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Alas! the Mufes now no more inspire,
Untun'd my lute, and filent is my lyre;
My languid numbers have forgot to flow,
And fancy finks beneath a weight of woe.
Ye Lesbian virgins, and ye Lesbian dames,
Themes of my verfe, and objects of my flames,
No more your groves with my glad songs shall ring,
No more these hands fhall touch the trembling ftring:
My Phaon's fled, and I thofe arts refign,
(Wretch that I am, to call that Phaon mine!)
Return, fair youth, return, and bring along
Joy to my foul, and vigour to my fong:
Abfent from thee, the Poet's flame expires;
But ah! how fiercely burn the Lover's fires?
Gods! can no pray'rs, no fighs, no numbers move
One favage heart, or teach it how to love?
The winds my pray'rs, my fighs, my numbers bear,
The flying winds have loft them all in air!
Oh when, alas! fhall more aufpicious gales
To thefe fond eyes reftore thy welcome fails?
Non mihi refpondent veteres in carmina vires.
Plectra dolore tacent: muta dolore lyra eft.
Lesbides aequoreae, nupturaque nuptaque proles;
Lesbides, Aeolia nomina dicta lyra;
Lefbides, infamem quae me fecistis amatae ;
Definite ad citharas turba venire meas.
Abstulit omne Phaon, quod vobis ante placebat. 235
(Me miferam! dixi quam modo pene, meus !)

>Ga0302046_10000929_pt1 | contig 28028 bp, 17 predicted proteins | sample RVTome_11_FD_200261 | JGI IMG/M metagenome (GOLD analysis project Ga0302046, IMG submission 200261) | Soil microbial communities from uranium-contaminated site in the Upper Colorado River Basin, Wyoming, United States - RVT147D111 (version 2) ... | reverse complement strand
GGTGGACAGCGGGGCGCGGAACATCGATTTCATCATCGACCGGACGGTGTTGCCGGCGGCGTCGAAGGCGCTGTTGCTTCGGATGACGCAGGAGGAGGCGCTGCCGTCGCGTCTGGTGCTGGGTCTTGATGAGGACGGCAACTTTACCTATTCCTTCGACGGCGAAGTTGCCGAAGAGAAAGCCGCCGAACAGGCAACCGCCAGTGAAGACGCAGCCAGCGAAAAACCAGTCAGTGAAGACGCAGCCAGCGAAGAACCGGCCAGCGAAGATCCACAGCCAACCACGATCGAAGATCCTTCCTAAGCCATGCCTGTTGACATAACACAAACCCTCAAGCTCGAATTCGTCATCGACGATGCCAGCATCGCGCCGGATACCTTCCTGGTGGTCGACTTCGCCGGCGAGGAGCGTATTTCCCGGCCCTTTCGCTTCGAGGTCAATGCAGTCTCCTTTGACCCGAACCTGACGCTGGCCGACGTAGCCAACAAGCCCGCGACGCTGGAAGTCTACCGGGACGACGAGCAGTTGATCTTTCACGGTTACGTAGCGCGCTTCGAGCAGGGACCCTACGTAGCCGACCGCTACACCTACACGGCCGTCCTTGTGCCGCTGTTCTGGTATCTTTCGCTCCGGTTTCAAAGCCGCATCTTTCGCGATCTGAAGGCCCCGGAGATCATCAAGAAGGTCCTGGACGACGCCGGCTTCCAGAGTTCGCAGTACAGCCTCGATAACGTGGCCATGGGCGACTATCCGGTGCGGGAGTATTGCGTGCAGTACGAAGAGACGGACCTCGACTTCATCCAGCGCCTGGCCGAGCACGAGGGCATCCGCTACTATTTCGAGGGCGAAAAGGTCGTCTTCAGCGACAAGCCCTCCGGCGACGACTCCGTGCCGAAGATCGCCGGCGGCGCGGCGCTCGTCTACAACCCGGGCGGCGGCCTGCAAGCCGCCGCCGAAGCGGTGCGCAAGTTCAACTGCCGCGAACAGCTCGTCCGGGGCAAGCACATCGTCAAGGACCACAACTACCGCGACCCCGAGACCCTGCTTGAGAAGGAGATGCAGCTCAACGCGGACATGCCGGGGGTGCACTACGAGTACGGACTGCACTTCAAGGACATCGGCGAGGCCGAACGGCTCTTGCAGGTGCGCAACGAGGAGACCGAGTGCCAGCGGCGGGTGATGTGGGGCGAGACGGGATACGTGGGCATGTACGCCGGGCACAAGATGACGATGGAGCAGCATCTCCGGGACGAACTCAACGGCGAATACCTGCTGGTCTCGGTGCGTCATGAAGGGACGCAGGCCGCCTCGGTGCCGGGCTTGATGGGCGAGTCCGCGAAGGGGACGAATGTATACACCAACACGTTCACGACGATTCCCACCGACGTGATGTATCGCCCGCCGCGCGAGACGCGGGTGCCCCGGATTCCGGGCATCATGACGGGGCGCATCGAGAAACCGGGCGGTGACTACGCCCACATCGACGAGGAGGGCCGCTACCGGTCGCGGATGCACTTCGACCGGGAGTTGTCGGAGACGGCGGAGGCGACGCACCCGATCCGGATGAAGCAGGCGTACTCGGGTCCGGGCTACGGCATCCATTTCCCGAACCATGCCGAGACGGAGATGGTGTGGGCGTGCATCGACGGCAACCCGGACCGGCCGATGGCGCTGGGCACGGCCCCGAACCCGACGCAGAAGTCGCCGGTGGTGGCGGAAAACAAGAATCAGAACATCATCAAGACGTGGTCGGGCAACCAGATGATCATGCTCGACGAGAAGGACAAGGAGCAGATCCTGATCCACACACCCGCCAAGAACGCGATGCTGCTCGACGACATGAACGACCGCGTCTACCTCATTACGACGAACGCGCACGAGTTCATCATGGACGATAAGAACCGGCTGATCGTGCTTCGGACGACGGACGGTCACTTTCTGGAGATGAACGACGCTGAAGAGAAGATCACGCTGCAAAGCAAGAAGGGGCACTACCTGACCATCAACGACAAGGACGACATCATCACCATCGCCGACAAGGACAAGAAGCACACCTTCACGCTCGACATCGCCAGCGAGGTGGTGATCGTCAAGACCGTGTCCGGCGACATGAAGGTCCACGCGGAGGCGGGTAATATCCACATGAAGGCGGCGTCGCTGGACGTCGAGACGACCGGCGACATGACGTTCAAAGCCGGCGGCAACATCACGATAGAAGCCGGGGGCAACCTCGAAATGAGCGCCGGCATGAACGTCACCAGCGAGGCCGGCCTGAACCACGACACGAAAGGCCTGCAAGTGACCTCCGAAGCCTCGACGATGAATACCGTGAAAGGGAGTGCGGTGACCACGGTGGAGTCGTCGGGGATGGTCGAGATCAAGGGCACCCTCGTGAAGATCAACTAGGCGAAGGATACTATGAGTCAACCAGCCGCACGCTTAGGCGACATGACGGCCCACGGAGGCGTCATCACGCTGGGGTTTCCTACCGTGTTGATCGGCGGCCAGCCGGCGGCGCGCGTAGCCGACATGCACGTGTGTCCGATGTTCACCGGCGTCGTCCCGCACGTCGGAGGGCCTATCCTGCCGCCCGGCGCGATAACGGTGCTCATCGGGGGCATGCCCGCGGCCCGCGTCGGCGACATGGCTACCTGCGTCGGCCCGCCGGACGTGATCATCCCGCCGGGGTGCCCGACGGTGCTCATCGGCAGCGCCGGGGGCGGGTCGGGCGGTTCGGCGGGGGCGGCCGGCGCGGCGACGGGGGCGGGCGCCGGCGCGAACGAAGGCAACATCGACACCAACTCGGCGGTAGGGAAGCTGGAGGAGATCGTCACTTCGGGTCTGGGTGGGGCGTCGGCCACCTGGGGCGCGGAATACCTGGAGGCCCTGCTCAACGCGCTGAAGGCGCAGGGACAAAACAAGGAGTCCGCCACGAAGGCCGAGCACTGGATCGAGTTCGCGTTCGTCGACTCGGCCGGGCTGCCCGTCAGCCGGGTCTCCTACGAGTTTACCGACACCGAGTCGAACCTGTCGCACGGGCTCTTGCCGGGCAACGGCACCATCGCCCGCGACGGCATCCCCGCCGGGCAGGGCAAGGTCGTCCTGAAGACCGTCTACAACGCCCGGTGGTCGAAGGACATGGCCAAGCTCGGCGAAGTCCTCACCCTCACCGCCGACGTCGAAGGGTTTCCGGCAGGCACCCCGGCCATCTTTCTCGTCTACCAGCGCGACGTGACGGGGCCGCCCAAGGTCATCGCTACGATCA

Efficite ut redeat: vates quoque veftra redibit.
Ingenio vires ille dat, ille rapit.
Ecquid ago precibus? pectufne agrefte movetur?
An riget? et Zephyri verba caduca ferunt?
Qui mea verba ferunt, vellem tua vela referrent.
Hoc te, fi faperes, lente, decebat opus.
ah why thefe long delays?
Poor Sappho dies while careless Phaon stays.
O launch thy bark, nor fear the wat❜ry plain;
Venus for thee fhall fmooth her native main.
O launch thy bark, fecure of profp❜rous gales;
Cupid for thee fhall spread the fwelling fails.
If you will fly - (yet ah! what cause can be,
Too cruel youth, that you should fly from me?) 255
If not from Phaon I must hope for ease,
Ah let me feek it from the raging feas:
To raging feas unpity'd I'll remove,
And either ceafe to live or ceafe to love!
Sive redis, puppique tuae votiva parantur
Munera; quid laceras pecora noftra mora?
Solve ratem: Venus orta mari, mare praeftat eunti.
Aura dabit curfum; tu modo folve ratem.
Ipfe gubernabit refidens in puppe Cupido :
Ipfe dabit tenera vela legetque manu.
Sive juvat longe fugiffe Pelasgida Sappho ;
(Non tamen invenies, cur ego digna fuga.)
[O faltem miferae, Crudelis, epiftola dicat:
Ut mihi Leucadiae fata petantur aquae.]
ABELARD and Eloifa flourished in the twelfth
Century; they were two of the most distinguished perfons of their age in learning and beauty, but for nothing more famous than for their unfortunate paffion. After a long courfe of calamities, they retired each to a feveral Convent, and confecrated the remainder of their days to religion. It was many years after this feparation, that a letter of Abelard's to a Friend, which contained the history of his misfortune, fell into the hands of Eloifa. This awakening all her tenderness, occafioned thofe celebrated letters (out of which the following is partly extracted) which give fo lively a picture of the struggles of grace and nature, virtue and paffion.